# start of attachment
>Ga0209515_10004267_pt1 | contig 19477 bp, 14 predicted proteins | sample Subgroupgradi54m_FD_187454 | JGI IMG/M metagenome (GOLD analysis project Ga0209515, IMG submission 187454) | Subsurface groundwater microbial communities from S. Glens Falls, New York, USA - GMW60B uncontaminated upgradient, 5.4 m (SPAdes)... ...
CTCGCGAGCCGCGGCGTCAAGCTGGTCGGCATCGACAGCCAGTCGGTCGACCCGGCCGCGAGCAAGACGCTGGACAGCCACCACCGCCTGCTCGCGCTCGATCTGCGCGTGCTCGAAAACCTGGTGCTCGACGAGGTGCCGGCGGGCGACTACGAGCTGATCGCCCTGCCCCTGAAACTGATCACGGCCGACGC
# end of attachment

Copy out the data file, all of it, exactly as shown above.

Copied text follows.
>Ga0209515_10004267_pt1 | contig 19477 bp, 14 predicted proteins | sample Subgroupgradi54m_FD_187454 | JGI IMG/M metagenome (GOLD analysis project Ga0209515, IMG submission 187454) | Subsurface groundwater microbial communities from S. Glens Falls, New York, USA - GMW60B uncontaminated upgradient, 5.4 m (SPAdes)... ...
CTCGCGAGCCGCGGCGTCAAGCTGGTCGGCATCGACAGCCAGTCGGTCGACCCGGCCGCGAGCAAGACGCTGGACAGCCACCACCGCCTGCTCGCGCTCGATCTGCGCGTGCTCGAAAACCTGGTGCTCGACGAGGTGCCGGCGGGCGACTACGAGCTGATCGCCCTGCCCCTGAAACTGATCACGGCCGACGC